Canadian Federal Election: Polls and Projections for February 5, 2019

It has been a wild few days in the world of political polls. For months, we have seen almost no changes – the Liberals have been ahead, but only slightly, over the Conservatives, the NDP have been struggling to remain relevant, the Bloc had been dipping, and the Greens stuck in neutral, despite remaining popular in BC.

Now so much has changed. Based on a new Léger poll in Québec and new numbers from Nik Nanos, it appears now as though despite the fact the Liberals still maintain their popular vote lead, they’ve lost enough ground in Ontario and BC, that we now safely can project that an election held today would be most likely to produce a minority CONSERVATIVE government. This is the first time this has been a true possibility in quite some time. Also, the NDP look like they’d lose official party status if an election were held today. Meanwhile, the Bloc Québécois looks like they’d regain official party status for the first time since they lost it in 2011.


My projections currently show the following seat count totals for the parties if an election was held today:

Conservative – 163

Liberal – 147

Bloc Québécois – 12

New Democratic – 10

Green – 5

People’s – 1


What is extremely interesting and maybe puzzling about this new information is where the Conservative numbers are coming from. In general, for the Conservatives to form government, they need to be super strong in the Prairies, and at least get a few seats in Atlantic Canada. However, despite their gains in Ontario and Bc, they have actually somehow lost ground in the Prairies. Meanwhile, their Atlantic numbers have been consistently poor.

Maxime Bernier could be a major spoiler. New numbers have him polling 12% in Québec City, a major Conservative stronghold. In an election that looks like it will be extremely close, that could be a huge difference.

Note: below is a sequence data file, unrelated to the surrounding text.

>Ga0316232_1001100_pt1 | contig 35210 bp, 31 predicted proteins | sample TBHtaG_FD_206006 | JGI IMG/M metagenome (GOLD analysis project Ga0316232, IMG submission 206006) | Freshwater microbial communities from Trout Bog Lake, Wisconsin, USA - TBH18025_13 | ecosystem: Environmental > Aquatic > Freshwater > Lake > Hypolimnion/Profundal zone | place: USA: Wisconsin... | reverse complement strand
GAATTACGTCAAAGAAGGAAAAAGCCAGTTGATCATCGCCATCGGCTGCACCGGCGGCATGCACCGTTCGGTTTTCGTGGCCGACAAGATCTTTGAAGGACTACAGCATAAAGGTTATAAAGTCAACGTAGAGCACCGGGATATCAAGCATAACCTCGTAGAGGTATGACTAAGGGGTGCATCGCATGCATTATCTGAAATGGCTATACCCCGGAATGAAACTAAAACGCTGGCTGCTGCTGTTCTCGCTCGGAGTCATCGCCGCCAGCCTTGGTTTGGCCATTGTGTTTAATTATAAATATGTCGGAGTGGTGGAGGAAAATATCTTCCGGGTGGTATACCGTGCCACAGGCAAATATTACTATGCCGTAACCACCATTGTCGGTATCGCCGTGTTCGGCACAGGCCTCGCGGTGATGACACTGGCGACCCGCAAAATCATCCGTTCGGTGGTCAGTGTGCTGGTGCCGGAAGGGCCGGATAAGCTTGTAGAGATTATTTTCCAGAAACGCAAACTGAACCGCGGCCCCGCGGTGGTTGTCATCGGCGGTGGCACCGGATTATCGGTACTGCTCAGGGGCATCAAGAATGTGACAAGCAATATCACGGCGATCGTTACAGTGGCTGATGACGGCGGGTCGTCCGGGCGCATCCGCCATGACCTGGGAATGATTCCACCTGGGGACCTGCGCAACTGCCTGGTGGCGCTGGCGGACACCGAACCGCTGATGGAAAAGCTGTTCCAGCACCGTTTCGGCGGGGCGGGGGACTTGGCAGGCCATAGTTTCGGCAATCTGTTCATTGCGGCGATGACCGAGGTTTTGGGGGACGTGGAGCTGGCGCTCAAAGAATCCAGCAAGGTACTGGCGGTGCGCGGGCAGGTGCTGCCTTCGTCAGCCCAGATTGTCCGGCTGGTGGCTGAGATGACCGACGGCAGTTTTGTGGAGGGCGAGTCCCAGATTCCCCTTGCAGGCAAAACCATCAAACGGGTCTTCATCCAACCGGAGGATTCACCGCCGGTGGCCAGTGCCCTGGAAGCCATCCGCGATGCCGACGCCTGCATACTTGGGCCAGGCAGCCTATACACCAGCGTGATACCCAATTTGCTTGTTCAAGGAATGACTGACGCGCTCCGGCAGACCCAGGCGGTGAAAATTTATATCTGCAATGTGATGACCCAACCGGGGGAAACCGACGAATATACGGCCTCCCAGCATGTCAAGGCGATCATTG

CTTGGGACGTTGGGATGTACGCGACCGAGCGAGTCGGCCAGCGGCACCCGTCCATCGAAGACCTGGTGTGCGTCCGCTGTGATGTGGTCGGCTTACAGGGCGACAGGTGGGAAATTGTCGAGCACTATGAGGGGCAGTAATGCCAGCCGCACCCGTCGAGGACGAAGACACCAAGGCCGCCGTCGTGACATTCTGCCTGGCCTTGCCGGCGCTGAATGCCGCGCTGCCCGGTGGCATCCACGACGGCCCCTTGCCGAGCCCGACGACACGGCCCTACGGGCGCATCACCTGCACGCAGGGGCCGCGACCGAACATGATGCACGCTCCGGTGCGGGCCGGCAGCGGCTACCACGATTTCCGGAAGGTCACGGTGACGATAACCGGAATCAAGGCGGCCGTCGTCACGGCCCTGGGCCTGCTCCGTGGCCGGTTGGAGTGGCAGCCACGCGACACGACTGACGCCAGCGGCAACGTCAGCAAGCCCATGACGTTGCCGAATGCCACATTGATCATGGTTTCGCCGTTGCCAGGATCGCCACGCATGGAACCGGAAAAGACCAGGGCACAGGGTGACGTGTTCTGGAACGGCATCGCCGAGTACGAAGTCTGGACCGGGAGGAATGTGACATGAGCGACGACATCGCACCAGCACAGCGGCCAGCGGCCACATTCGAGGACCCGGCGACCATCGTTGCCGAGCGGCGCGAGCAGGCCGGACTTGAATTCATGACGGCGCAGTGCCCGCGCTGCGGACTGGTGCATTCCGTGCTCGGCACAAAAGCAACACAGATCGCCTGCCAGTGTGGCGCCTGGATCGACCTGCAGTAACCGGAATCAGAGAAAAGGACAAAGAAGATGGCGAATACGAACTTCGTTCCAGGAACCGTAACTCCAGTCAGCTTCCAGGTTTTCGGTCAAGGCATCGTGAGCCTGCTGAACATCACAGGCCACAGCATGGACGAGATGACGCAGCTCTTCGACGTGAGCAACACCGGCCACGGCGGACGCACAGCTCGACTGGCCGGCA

The Greens are now steadily polling around 20% in BC, which is exactly where they need to be to make some noise.


In what is sure to be a battleground, the Liberals still hold their advantage. But the Bloc and Conservatives are gaining, at the expense of the NDP, mostly. This is strange because in general, across the rest of the country, when the NDP loses votes, they tend to go Liberal. However, in Québec, NDP supporters are often separatists, nationalists, or anti-pipeline voices, and so have switched to a party other than the Liberals in their vote intention.

We see a stronger showing than expected for the People’s Party which is extremely interesting. The Liberals simply have to do well in Québec and I’d watch for the Bloc to be big spoilers, especially with new leader Yves-Francois Blanchet appearing to be a strong candidate. The People’s party of “Mad Max” Bernier could turn out to be spoilers as well if they take some votes away from the Conservatives in some tight three or four-way races in and around Québec City.

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